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Wildcat autonomous robot car doesn’t need GPS to operate

By Damir Beciri
One Comment14 October 2011

oxford-wildcat-robot-carResearchers from the University of Oxford are developing a robotic car technology which is set to remove the dependence on GPS, improve navigation precision, lower emissions, interpret local traffic conditions, track risks, and above all offer a hands-free experience to the driver. All this by interpreting a flood of data from sensors such as cameras, radars, and lasers mounted on the car itself.

“Only by understanding its environment can an autonomous vehicle genuinely drive itself, safely, without the need for human intervention”, said lead researcher Paul Newman, Professor at the Oxford University’s Department of Engineering Science. “Our long-term aim is to enable a new generation of robotic vehicles that can make the roads safer, less congested, cleaner, and personal transport more accessible. We do this by making smarter cars.”

Supported by the Engineering and Physical Sciences Research Council (EPSRC), the The Oxford Mobile Robotics Group researchers collaborate with BAE Systems and Nissan in order to create an autonomous vehicle that can go anywhere and deal with all the situations it might encounter on the open road.

Unlike industrial robots in factory and port facilities, useful autonomous cars cannot rely on embedded infrastructure, such as reflective beacons and guide wires to navigate, that are impractical, inconvenient and expensive to install and require modifying our roads and cities. The new technology is now installed on a Bowler Wildcat vehicle built by BAE Systems, and it is set to remove the dependence on GPS. The heart of it all is the smart and swift processing of laser and camera data gathered by the car on-board the car.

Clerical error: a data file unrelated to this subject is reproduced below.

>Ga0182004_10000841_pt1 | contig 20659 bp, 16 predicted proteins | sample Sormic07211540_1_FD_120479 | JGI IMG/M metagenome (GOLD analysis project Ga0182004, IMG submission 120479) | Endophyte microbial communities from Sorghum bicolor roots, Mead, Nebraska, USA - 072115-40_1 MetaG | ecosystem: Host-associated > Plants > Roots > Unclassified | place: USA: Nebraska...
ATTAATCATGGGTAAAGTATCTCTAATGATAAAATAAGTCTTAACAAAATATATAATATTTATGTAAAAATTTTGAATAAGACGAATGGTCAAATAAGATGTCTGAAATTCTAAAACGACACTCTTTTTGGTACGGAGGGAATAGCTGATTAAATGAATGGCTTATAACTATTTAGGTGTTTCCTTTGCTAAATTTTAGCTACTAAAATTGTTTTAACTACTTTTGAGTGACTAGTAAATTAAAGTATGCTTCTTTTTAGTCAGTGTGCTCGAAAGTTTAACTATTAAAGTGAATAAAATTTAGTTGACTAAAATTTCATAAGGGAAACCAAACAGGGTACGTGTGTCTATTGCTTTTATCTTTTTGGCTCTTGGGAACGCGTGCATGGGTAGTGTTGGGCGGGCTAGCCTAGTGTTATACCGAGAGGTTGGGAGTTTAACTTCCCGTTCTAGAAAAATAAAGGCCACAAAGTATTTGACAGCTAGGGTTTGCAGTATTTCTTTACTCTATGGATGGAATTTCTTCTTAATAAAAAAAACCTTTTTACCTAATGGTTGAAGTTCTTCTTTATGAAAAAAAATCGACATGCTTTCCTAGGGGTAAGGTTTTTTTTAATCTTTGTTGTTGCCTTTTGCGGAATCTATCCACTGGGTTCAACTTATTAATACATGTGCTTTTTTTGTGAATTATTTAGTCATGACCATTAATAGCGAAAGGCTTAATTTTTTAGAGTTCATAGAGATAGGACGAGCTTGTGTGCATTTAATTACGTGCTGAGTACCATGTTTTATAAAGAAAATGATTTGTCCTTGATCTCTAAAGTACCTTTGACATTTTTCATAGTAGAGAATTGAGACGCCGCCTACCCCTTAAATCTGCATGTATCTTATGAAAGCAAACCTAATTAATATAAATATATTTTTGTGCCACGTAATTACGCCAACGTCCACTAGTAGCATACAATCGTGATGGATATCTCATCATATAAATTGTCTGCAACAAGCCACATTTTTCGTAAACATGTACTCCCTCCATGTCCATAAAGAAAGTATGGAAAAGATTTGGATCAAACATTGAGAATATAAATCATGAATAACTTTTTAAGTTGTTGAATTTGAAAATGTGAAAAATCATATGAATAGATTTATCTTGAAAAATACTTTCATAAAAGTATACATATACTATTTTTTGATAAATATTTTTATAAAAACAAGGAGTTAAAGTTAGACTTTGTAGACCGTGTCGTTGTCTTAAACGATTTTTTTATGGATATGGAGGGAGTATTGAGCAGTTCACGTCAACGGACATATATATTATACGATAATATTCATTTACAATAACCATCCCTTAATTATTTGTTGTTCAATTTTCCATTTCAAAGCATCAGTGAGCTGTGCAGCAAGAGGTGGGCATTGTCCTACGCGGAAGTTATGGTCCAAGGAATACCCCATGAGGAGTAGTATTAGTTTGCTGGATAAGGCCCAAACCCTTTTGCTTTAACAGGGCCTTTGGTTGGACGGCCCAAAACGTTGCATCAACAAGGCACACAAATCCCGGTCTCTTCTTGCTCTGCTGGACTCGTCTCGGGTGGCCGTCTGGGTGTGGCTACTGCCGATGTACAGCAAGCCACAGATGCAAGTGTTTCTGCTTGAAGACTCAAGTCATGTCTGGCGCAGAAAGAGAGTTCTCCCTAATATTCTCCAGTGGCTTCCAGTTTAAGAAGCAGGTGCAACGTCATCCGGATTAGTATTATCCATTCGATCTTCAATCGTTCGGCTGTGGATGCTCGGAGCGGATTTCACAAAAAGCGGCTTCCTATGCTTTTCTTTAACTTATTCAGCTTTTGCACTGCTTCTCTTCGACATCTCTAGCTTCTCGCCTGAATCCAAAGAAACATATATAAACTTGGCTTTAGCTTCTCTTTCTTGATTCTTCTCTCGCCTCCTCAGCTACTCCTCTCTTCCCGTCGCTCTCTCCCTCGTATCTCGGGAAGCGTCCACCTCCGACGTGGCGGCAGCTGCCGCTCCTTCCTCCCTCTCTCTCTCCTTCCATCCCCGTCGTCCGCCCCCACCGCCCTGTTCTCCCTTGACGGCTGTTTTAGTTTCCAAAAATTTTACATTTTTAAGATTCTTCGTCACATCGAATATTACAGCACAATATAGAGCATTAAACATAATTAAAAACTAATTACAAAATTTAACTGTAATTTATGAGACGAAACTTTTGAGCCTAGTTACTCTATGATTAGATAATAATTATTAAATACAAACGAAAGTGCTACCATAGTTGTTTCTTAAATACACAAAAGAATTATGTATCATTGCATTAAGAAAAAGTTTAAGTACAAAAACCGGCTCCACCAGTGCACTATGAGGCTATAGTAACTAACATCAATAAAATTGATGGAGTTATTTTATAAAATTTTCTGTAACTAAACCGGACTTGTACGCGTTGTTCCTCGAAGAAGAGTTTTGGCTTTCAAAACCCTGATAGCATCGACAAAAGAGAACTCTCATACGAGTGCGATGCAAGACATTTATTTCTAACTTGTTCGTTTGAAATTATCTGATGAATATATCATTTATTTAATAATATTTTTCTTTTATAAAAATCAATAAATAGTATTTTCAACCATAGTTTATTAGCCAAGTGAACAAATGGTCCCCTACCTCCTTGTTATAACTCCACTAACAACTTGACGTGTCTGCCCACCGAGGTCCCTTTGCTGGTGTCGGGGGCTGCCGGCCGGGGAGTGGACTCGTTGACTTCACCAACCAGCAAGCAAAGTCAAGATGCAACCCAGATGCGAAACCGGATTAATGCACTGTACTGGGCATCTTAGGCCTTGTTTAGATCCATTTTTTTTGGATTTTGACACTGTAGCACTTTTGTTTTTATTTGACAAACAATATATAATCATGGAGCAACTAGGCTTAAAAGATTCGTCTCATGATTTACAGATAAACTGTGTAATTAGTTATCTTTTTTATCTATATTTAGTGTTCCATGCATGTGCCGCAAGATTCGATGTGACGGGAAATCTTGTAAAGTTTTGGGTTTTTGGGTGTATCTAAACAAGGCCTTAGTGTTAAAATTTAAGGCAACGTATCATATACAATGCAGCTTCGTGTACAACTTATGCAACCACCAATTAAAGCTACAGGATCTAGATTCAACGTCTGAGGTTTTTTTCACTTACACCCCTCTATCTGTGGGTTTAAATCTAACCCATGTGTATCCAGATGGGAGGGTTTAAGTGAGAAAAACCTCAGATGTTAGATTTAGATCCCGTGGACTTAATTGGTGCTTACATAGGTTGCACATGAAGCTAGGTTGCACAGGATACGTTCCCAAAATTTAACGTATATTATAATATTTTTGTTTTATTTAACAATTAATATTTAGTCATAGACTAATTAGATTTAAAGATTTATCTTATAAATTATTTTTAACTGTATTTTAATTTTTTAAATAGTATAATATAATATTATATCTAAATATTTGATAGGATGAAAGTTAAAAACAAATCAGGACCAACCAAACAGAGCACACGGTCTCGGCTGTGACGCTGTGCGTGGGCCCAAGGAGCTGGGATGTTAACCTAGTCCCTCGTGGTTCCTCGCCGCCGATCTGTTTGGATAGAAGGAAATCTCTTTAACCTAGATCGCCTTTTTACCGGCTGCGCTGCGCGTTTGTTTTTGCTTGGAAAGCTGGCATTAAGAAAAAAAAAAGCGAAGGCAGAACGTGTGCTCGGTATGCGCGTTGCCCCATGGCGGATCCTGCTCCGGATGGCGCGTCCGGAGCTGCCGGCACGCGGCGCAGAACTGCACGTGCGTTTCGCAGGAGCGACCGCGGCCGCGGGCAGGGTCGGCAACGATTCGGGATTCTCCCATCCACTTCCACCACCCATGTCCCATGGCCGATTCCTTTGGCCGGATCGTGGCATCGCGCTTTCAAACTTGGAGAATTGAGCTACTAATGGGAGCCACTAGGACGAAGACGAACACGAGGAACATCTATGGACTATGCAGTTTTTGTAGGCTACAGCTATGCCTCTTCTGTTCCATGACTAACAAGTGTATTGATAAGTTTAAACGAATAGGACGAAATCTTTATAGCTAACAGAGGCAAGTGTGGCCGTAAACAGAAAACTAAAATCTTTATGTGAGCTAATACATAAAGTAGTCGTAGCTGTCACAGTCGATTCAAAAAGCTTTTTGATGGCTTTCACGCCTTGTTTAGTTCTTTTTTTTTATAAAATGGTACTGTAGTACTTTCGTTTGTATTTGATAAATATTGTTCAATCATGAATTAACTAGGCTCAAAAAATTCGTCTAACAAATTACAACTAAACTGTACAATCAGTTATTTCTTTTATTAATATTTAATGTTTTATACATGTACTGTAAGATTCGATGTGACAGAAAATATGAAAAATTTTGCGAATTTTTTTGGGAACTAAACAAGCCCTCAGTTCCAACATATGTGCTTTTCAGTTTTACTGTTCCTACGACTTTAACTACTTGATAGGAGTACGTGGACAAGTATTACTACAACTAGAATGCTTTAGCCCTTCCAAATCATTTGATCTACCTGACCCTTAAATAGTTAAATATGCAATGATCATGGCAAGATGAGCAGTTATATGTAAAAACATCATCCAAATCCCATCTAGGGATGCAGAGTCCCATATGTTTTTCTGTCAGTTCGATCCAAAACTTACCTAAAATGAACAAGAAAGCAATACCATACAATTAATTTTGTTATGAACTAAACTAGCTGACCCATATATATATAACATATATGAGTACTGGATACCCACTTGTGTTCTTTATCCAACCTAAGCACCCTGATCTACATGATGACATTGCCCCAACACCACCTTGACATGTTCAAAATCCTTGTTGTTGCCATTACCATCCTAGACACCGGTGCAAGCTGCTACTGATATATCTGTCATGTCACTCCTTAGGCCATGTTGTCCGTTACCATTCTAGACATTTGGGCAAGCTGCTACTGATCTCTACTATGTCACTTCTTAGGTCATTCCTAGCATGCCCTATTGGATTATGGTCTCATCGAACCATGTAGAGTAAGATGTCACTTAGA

As long as people are unwilling to give up the independence cars provide, the increscent of public transport won’t be adopted as easily as expected. Experts working with the British Department for Transport believe that future autonomous vehicles will be able to make road journeys safer and more efficient.

“The good news is we are not doomed to a future of traffic congestion and accidents”, said Professor Newman. “We need cars that do the thinking and concentrating for you, cars that do not insist you do the driving all the time. If the going is slow why can’t I watch the show I missed last night, Skype with the kids, read a book or send that last email and elect the car to handle the drudgery of the trip for me?”

If you want to watch more videos about the Wildcat, visit the Oxford Mobile Group Wildcat playlist on YouTube.

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One comment — Leave your response!

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    robot builder

    Thanks for the link to other videos of the group, they explain it much better than the introductory video embedded here.

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